• Network Neutrality: To mold the FCC to enforce these principles. This was part of Obama’s technology policy paper, but it remains to be seen how much he involves government in enforcing it.
  • Online Censorship of Soldiers: “Those who would fight and die to defend our freedoms abroad should not be denied those same rights themselves.” Well said.
  • Fleeting Expletives: At times over the past 5 years it has seemed that the only purpose of the FCC has been to make sure that anyone who says a naughty word on television gets fined in to oblivion.
  • World Intellectual Property Organization: The negotiations that the US has had with WIPO have been restrictive of free speech and fair use of data. Must change.

All valid points. What remains to be seen is how much of a priority these concerns remain in such harsh economic times. In some cases, making the right kind of appointments to FCC and other positions should take care of concerns.

Until inauguration day on the 20th of January, I will be covering some of the aspects of the transition to the Obama administration that affect technology and open government in a series called Change Watch.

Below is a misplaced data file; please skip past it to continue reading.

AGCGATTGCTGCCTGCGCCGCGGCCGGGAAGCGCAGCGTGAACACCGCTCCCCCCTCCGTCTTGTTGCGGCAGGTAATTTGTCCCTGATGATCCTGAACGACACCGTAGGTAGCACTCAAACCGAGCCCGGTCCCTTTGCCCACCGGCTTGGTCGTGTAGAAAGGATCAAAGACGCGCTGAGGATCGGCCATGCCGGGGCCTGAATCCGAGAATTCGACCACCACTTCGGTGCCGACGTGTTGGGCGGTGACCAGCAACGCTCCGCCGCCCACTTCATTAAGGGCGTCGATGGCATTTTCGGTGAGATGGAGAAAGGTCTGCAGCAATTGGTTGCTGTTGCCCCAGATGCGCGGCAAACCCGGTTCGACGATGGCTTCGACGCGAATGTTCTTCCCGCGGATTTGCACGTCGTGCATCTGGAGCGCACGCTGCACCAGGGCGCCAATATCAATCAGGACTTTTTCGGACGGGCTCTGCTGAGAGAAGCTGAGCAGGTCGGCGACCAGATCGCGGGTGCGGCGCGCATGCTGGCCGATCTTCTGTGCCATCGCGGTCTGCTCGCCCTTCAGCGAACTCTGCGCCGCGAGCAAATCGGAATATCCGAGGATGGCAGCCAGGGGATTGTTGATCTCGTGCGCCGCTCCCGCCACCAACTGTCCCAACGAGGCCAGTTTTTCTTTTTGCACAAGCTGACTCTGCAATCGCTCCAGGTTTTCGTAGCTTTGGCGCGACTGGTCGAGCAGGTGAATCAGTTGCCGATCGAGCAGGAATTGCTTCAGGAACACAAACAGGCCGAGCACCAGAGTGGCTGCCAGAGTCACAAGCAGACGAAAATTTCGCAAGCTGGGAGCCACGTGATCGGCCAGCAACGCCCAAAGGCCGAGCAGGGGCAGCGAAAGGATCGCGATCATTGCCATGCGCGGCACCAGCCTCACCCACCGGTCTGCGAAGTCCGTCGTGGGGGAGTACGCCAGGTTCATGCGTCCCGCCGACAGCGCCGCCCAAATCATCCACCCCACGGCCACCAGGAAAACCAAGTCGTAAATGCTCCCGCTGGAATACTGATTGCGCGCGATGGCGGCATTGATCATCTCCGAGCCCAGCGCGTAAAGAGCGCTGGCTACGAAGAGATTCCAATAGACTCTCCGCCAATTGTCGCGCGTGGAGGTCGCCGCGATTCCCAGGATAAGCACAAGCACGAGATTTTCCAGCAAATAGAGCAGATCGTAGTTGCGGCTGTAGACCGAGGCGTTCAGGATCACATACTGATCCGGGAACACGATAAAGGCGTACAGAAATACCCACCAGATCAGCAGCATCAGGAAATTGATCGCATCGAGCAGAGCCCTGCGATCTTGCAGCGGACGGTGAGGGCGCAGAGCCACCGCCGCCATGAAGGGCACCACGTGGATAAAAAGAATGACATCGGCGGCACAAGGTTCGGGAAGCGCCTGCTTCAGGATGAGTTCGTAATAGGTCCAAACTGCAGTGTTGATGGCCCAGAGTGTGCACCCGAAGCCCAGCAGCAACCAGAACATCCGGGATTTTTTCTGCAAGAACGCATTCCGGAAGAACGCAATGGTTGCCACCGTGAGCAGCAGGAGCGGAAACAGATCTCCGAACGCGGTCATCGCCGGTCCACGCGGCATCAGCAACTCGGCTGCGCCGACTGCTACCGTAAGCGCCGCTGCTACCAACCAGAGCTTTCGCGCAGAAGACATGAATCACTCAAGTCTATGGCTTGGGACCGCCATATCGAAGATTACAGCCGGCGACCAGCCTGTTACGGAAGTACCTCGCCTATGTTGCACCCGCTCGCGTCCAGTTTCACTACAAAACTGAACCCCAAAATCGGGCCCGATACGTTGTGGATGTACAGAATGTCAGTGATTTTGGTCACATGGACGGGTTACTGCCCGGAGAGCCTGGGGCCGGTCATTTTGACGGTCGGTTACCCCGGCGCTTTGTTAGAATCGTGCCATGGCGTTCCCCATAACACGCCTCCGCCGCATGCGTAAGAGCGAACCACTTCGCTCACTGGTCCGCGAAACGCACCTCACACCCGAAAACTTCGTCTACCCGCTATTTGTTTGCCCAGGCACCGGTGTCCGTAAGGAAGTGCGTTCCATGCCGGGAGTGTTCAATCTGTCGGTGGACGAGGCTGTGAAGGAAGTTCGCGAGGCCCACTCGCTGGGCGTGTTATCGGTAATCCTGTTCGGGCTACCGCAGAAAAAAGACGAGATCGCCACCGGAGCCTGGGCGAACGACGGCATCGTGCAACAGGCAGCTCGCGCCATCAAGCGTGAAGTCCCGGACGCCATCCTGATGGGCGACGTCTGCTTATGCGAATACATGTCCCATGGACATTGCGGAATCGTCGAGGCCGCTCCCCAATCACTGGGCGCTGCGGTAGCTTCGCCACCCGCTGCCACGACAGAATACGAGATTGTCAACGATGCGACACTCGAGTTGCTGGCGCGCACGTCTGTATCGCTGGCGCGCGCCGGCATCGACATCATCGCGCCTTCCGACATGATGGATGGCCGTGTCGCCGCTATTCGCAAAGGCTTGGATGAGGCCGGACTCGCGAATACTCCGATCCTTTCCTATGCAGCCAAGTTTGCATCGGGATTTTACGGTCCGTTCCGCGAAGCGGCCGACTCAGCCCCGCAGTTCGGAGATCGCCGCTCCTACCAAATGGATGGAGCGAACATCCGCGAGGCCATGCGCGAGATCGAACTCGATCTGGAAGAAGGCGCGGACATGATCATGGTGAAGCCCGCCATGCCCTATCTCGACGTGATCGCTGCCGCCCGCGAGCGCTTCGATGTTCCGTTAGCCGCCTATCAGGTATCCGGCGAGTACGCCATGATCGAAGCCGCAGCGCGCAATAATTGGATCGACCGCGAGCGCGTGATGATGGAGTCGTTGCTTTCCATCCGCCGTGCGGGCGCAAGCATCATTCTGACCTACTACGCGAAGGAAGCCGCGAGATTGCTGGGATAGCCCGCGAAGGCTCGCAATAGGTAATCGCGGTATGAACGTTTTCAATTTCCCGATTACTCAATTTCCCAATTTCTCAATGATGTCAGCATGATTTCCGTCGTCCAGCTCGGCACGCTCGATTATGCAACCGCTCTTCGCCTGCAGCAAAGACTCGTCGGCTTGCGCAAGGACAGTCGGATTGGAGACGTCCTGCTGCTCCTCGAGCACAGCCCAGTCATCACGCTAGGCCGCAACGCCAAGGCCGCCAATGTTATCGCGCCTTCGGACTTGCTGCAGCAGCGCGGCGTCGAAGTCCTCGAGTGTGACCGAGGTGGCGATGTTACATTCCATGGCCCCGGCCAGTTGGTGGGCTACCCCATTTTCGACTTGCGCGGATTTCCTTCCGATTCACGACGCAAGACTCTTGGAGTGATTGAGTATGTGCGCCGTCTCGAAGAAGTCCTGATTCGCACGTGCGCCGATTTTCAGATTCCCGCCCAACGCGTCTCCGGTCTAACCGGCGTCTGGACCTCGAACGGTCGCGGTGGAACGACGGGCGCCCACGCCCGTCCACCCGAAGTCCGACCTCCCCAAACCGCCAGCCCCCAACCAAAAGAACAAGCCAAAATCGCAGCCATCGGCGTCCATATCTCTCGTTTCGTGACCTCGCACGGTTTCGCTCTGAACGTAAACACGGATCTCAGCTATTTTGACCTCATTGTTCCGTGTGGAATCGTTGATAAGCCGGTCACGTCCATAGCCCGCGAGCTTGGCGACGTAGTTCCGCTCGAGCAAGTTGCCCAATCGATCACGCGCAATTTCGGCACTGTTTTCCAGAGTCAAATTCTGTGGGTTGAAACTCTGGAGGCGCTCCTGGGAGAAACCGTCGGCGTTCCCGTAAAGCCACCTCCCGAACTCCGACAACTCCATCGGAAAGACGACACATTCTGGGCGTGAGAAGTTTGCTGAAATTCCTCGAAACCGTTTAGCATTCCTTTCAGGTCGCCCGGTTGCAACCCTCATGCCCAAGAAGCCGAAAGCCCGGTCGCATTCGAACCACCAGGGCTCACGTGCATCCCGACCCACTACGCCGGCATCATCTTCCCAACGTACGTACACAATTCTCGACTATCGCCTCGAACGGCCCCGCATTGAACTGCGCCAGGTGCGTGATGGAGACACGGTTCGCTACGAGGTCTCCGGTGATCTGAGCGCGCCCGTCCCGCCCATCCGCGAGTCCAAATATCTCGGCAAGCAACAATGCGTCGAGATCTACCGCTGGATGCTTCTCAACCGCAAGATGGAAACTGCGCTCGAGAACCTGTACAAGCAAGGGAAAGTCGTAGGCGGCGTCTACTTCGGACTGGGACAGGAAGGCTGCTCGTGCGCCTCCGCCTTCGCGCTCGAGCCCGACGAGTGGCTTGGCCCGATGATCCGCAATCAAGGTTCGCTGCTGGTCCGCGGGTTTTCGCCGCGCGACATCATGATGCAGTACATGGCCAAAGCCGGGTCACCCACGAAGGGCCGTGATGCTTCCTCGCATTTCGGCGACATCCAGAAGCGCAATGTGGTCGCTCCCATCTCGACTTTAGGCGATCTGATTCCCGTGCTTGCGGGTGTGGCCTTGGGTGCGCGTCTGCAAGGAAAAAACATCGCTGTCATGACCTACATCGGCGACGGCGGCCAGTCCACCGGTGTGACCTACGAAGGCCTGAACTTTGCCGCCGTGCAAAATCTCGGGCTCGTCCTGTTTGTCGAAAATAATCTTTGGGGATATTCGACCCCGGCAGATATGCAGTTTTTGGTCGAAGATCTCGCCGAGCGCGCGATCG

Change Watch: Everybody Has a Wish List

Everybody has a wish list for the new President, including the Government Accountability Office. It’s strange how one arm of the legislative branch has a ready list of things they need from the next President. Do they know they have a President in office right now?

In any case, there are two points in their list that are of our interest:

  • Retirement of the Space Shuttle: To get this done, they want the administration to fill key leadership positions in NASA, which should be interesting. Leadership in NASA has recently had a contentious relationship with the scientific community over climate research.
  • Digital TV Transition: Not sure what they want the next President to do here, but basically they want the Federal Communications Commission (FCC) and National Telecommunications and Information Administration (NTIA) to be more proactive.

Again- they already have an FCC, an NTIA and President Bush, and yet they are willing to wait until the end of January for “urgent” action.

Until inauguration day on the 20th of January, I will be covering some of the aspects of the transition to the Obama administration that affect technology and open government in a series called Change Watch.

Change Watch: Change.gov